By Mikel Kwaku Oshi Holt
The Messmer Catholic School family buried one of its youth members Friday, the victim of a bad decision by a 17-year-old who decided to speed home after a basketball game.
Actually, two members of the Milwaukee family died in that car accident.
They were among a dozen Black children who have died under similar circumstances this summer.
Half of them were joy riding in stolen cars, a seemingly new fad that has stunned Milwaukee both in its frequency and fatal consequences.
Those “car-lamities” represent an overlapping phenomena that undergirds a culture those in my generation can’t understand, or adapt to: a preoccupation with speed, and other reckless nonsensical behavior by a generation with advantages in technology and information we could only visualize while watching Star Trek (the original series with William Shatner, the guy who appears on the Hupy and Abraham commercials, although he was not as fat or old as he is today).
Speed, it seems, is a symptom as well as a cultural nuance. It is a centerpiece in a jigsaw puzzle, a key to a door of events that frequently ends in tragedy.
Speed seems to be a preoccupation of our youth today, and we’re still trying to figure out why.
It seems a week doesn’t go by without news of a young Black driver—with, or without a license—engaged in an accident as a result of speeding. More often than not, it’s the innocent passenger who ends up in the morgue.
The driver of the vehicle that killed Demetrius Batchelor Jr. and Latrey L. Hale two weeks ago was reportedly driving 80 miles an hour! Speed truly kills.
By the way, the driver, Donte Barnes, was charged with negligent homicide and could end up spending much of his adult life in prison because of a lapse in judgment. That’s another tragedy.
From everything I’ve heard, Donte is a good kid, a good student and believes in God (a carry over from our generation).
Two of the kids in the car with him were relatives, so I assume he didn’t mean to cause injury, much less death.
And now—regardless of what happens to him in court—he will have to live the rest of his life with the memory of how a split second decision changed the lives of four families.
What possessed Barnes to risk not only his life, but also his friends? Obviously, he didn’t have anywhere to get to in such a hurry. Was it the thrill of danger? Peer pressure? A youthful—and illogical—belief in immortality?
Or was it something inherent within a subculture we older intransigents simply can’t relate to?
This is a generation brought up on ever-faster computers, speed dialing and “fast” food. They are growing up quicker than my generation—12-year-old girls look, and act, like they are 20, and boys are getting them pregnant before they learn how to walk in high heels, get their first “tramp stamp” or their first weave.
Ask the average person over 50 their general feelings about today’s Black youth and they’ll probably roll their eyes and shake their heads before making a few generalizations about their choice of music, their disrespect and the “the world owes me something” mentality.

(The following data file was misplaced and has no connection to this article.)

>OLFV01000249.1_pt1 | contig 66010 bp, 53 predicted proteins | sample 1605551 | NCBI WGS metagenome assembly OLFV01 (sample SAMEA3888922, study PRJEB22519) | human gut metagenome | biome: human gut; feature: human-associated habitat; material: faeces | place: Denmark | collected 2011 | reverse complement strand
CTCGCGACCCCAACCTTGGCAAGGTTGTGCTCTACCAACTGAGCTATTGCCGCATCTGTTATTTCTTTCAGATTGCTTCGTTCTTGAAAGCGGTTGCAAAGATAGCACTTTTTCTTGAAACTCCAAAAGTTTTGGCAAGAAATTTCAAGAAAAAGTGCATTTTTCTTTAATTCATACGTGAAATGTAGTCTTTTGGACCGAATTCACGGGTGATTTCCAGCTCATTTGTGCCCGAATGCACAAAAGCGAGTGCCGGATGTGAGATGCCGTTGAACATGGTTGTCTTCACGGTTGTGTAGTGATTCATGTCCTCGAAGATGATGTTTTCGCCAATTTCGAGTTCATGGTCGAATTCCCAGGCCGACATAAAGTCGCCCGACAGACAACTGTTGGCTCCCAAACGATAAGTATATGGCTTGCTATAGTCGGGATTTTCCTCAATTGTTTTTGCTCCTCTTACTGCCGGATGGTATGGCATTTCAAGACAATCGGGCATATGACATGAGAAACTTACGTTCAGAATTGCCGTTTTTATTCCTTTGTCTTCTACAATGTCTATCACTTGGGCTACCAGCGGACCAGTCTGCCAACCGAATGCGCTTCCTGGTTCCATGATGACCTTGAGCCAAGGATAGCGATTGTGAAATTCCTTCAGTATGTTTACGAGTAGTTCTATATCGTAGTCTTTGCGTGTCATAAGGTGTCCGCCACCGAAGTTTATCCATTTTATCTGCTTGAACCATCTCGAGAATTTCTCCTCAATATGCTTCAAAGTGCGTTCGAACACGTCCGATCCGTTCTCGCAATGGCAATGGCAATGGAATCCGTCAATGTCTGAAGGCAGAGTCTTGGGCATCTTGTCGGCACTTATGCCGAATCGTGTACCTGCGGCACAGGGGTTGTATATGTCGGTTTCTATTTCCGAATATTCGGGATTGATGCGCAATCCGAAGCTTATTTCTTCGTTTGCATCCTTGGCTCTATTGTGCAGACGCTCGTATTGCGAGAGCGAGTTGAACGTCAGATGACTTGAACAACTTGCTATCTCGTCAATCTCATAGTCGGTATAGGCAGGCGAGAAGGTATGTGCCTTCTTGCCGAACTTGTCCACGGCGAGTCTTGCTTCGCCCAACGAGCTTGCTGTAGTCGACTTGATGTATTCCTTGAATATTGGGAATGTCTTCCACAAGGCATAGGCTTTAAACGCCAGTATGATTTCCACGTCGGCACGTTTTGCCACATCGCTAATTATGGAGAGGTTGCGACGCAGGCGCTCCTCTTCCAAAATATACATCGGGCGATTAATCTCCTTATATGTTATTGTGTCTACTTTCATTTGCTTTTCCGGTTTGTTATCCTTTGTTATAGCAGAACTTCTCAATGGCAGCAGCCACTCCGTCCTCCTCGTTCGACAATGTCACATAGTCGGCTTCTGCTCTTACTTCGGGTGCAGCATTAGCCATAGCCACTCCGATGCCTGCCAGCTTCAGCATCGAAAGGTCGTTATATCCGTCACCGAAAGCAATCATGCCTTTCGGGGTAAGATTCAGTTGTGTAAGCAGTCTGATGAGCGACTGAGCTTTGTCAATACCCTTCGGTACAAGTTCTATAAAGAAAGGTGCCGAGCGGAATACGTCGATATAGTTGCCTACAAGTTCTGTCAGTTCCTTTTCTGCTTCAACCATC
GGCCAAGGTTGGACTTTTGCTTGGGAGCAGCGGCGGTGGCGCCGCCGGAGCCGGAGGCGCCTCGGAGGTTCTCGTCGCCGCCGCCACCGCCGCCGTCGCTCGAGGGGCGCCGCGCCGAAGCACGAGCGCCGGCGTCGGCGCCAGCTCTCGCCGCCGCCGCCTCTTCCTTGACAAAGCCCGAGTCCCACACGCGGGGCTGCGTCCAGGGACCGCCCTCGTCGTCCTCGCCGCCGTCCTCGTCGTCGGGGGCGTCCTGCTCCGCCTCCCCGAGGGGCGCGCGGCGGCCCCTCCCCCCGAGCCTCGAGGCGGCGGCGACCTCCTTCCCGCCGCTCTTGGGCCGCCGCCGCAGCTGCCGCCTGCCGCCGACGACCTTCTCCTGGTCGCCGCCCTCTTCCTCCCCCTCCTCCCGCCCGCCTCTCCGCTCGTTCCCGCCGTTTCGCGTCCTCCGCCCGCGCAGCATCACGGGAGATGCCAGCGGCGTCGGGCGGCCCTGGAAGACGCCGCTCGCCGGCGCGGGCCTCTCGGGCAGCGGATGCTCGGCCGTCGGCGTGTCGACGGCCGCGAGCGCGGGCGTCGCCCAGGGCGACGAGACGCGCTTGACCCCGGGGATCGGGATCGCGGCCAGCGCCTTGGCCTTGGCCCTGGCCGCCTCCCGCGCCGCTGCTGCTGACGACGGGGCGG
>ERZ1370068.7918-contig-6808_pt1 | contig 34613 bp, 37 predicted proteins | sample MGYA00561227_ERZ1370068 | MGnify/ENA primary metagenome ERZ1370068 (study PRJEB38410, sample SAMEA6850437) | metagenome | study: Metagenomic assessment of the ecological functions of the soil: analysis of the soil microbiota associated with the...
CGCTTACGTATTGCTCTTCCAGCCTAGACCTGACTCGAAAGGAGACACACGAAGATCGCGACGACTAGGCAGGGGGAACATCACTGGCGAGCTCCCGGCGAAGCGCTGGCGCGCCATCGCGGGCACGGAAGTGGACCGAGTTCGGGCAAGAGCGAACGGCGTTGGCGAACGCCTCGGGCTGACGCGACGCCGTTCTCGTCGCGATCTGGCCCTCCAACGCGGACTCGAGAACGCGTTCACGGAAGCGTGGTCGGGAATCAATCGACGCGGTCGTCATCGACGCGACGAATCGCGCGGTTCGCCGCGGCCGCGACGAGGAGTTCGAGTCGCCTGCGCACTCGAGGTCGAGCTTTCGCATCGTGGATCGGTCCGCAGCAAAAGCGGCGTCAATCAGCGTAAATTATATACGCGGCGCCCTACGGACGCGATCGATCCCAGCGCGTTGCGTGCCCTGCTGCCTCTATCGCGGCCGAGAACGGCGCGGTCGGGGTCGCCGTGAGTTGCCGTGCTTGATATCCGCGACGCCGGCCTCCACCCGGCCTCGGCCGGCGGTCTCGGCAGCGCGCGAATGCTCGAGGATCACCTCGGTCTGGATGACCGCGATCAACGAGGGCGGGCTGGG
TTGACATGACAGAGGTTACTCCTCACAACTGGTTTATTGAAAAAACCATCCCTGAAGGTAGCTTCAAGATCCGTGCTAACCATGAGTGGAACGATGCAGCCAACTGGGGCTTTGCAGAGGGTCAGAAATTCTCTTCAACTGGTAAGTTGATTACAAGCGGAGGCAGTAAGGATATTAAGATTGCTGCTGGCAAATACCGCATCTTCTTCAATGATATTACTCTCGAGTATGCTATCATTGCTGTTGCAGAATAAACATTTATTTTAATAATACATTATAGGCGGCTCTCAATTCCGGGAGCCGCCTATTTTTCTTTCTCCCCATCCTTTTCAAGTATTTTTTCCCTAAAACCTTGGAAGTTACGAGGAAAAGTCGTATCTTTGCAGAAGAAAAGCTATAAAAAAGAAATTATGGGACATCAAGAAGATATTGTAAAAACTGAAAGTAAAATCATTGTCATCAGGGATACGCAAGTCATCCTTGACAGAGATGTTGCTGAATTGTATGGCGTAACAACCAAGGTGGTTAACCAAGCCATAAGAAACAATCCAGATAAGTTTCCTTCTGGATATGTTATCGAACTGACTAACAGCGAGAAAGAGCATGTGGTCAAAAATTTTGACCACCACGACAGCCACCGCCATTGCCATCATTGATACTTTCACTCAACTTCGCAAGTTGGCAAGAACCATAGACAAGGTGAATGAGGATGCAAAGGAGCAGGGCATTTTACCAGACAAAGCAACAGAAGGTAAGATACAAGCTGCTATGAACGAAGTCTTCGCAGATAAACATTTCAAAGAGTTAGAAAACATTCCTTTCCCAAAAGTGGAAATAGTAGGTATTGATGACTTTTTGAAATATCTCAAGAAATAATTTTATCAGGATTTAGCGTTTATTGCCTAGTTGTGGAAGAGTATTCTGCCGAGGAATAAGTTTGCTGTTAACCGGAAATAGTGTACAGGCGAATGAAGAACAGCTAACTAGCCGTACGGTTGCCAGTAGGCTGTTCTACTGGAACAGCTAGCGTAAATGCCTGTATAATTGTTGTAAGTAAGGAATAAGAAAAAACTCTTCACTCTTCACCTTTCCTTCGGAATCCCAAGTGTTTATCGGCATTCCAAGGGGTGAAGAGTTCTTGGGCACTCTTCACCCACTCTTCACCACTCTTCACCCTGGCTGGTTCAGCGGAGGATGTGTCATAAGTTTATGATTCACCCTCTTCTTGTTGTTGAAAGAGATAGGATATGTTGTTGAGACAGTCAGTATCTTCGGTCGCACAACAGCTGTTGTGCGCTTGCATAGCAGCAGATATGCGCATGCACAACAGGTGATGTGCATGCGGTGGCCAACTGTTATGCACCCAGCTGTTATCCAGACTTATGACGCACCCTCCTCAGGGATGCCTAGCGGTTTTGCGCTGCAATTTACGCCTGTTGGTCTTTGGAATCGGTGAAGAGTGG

Unless you interrupt them by shoving a piece of bar-b-que in their mouths, they will go on to say today’s youth are not taking advantage of the civil rights battles we won, and they are overly reckless when driving, including speeding.
But are those attributes of a subculture, something in the food and water (lead)?
Before you use an “absolute” to generalize about today’s Black youth, note that most are on the right path, they possess the mores and values God entrusted us to instill in them.
In fact, just because they might listen to Snoop Doggy Dud, or wear their pants below their waistlines, don’t assume they won’t eventually come around.
As Teju Ologboni is fond of saying, while we criticize today’s youth for wearing their pants down around their thighs, we wore “Sansabelts,” pulled up around our throats (partly to expose our stuff, if you get my drift).
Our generation’s music introduced sexual promiscuity and spoken word artists like the Last Poets and Gil Scott Heron who rhymed of “The Revolution Will Not Be Televised,” much to the chagrin of older civil rights activists who preached nonviolence, passive resistance and integration as the cure-all for American apartheid.
We, however, spoke of Black Pride and Africentric lifestyles. We morphed from being Negroes to African Americans, even as the elders thought us strange.
Nonetheless, my generation that spoke of pride in our African heritage called our hairstyles Afros and established a link to the diaspora through African dress and the evolution of Kwanzaa.
And don’t get hung up on last month’s civil disturbance that the White media called a riot three weeks ago. I remember a hot day in July 1967 when my generation threw a few bottles and firebombs.
Yeah, today’s new generation is different, but that’s not necessarily bad. Except for the speeding.
And that’s a phenomenon that transcends the criminally inclined as well as the good teenagers as well.
Including my honor student grandson who I’ve discovered has a lead foot.
He likes to sip on Starbucks Frappuccinos, listen to hip hop and push the envelop when driving, a bad habit I try to break both through lectures and occasionally a pop upside his head.
The next time we hit the road, I’ll tell him about the burial of two boys his age. And how and why they died so early in life’s journey. Hopefully that message will penetrate to his core and he’ll realize that for those teenagers, the only place speeding got them to quicker was an early grave.